Planet Lean: The Official online magazine of the Lean Global Network
Can we still learn from Toyota suppliers in Japan?

Can we still learn from Toyota suppliers in Japan?

Michael Ballé and Alice Mathieu
June 14, 2023

FEATURE – Fresh of a study tour in Japan, the authors wonder if there is anything left to learn from Toyota’s network of suppliers in the age of AI and digital. Hint: it’s a rethorical question.


Words: Michael Ballé and Alice Mathieu


In a world of digital apps and generative AI, is there still something to learn from Toyota’s supplier network in Japan? This is the question we (the authors) explored as we had the good fortune of visiting component plants in the Nagoya region with senseis and Toyota veterans Mr. Amezawa and Mr. Yoshino. Amezawa-san has 50 years of Toyota experience and is past vice-president of both the Kyushu Lexus plant and Toyota’s Kentucky plant. Yoshino-san has worked closely on the Toyota Hoshin Kanri program since its beginning, on structuring training in the NUMMI Californian plant and is co-author of Learning to Lead, Leading to Learn with Katie Anderson. As we toured the plants and marveled at the precision of the jidoka and just-in-time systems we were seeing, they tried to explain to us the underlying human system that made it all possible.

Does any of this apply to a startup’s ecosystem, where the flat organizational structure is worshipped, and digital native developers seek flexible work? Visit after visit, the senseis’ message was both simple and complex: “Make gemba people’s work easier.” How do you constantly make life easier for the people who actually create value? And what kind of management do you need to do so, to orient on quality and delivery for customers, to improve processes and, more deeply, to create the right conditions so that existing processes work flawlessly? When someone asked Mr. Amezawa which was the best Toyota plant, he immediately joked that it was “Lexus Kyushu, of course” – his former plant – and then demurred. He thought about it a little longer and told us it was the one where the gemba people had the best attitude, both in terms of taking responsibility for the work and their team and of self-development on technical skills.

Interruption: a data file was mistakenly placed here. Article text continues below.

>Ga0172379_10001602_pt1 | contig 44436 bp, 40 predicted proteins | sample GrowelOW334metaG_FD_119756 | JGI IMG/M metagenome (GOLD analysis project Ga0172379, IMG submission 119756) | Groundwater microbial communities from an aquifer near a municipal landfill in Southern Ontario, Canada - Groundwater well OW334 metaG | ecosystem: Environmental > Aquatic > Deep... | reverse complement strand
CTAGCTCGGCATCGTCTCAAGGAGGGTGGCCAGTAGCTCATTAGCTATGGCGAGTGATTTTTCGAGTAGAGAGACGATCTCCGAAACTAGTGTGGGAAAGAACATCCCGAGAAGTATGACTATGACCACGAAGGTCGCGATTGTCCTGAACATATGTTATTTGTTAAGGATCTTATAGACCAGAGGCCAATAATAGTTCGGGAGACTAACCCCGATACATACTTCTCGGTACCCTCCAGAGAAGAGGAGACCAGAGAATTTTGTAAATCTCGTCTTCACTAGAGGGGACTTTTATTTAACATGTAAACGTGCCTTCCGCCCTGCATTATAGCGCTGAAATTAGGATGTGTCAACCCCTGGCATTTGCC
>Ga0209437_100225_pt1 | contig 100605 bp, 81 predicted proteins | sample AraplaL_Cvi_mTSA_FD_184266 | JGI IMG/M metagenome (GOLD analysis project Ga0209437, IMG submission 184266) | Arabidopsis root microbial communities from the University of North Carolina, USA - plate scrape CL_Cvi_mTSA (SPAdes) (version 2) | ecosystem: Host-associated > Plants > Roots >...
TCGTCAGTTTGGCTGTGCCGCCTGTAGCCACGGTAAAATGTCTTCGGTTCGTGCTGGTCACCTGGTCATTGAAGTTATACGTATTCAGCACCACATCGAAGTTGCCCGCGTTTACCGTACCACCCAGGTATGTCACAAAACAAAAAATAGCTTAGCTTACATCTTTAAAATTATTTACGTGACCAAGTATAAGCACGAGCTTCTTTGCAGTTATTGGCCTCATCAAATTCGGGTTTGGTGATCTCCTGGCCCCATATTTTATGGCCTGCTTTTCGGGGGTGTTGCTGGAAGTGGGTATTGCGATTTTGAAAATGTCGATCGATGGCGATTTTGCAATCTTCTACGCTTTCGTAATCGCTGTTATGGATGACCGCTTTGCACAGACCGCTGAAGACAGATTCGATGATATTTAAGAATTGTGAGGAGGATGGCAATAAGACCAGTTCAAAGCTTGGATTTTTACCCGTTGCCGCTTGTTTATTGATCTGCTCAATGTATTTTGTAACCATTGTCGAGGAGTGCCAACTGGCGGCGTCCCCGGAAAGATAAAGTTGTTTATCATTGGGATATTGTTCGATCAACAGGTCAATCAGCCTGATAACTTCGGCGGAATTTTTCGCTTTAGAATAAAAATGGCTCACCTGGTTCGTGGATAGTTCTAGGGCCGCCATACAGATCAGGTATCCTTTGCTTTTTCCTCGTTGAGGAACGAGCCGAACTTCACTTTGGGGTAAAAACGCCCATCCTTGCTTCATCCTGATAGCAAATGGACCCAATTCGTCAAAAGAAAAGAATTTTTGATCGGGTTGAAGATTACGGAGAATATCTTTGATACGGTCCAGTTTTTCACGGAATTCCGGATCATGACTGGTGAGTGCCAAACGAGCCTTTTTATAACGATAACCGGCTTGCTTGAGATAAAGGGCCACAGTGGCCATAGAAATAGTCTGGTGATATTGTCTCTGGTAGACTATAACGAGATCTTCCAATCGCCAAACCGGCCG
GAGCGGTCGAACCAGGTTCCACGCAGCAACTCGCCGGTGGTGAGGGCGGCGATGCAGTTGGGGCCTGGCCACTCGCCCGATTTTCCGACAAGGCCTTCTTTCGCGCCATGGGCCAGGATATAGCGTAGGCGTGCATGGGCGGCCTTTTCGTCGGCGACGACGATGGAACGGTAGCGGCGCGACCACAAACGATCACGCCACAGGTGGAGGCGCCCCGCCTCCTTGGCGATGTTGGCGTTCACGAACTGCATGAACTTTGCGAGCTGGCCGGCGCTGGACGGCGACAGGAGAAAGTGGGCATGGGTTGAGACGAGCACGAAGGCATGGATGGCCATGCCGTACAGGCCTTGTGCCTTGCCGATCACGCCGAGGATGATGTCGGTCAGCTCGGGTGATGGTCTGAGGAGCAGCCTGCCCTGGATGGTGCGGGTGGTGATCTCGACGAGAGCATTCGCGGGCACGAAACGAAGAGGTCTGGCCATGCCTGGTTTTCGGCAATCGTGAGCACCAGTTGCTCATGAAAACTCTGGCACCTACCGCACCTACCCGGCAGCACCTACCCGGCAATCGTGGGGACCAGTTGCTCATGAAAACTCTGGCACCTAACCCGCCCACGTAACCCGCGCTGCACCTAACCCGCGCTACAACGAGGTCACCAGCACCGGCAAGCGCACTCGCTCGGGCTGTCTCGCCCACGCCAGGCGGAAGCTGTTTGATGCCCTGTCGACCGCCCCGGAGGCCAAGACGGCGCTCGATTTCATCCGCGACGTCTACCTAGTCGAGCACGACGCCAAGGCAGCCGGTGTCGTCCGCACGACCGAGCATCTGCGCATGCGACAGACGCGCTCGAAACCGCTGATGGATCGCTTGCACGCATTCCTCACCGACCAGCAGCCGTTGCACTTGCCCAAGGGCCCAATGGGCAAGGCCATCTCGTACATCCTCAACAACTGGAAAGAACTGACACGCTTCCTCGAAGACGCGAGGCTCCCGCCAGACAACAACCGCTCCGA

This made us wonder. If you take the perspective of the “gemba people,” of an operator or indeed a code developer, what would you expect from your management to feel like they are responsible for your own delivery and development? There is, of course, no definitive answer to such a broad question, but putting together the senseis’ talks and what we saw in the plant, we have tried to formulate hypotheses that we will now share: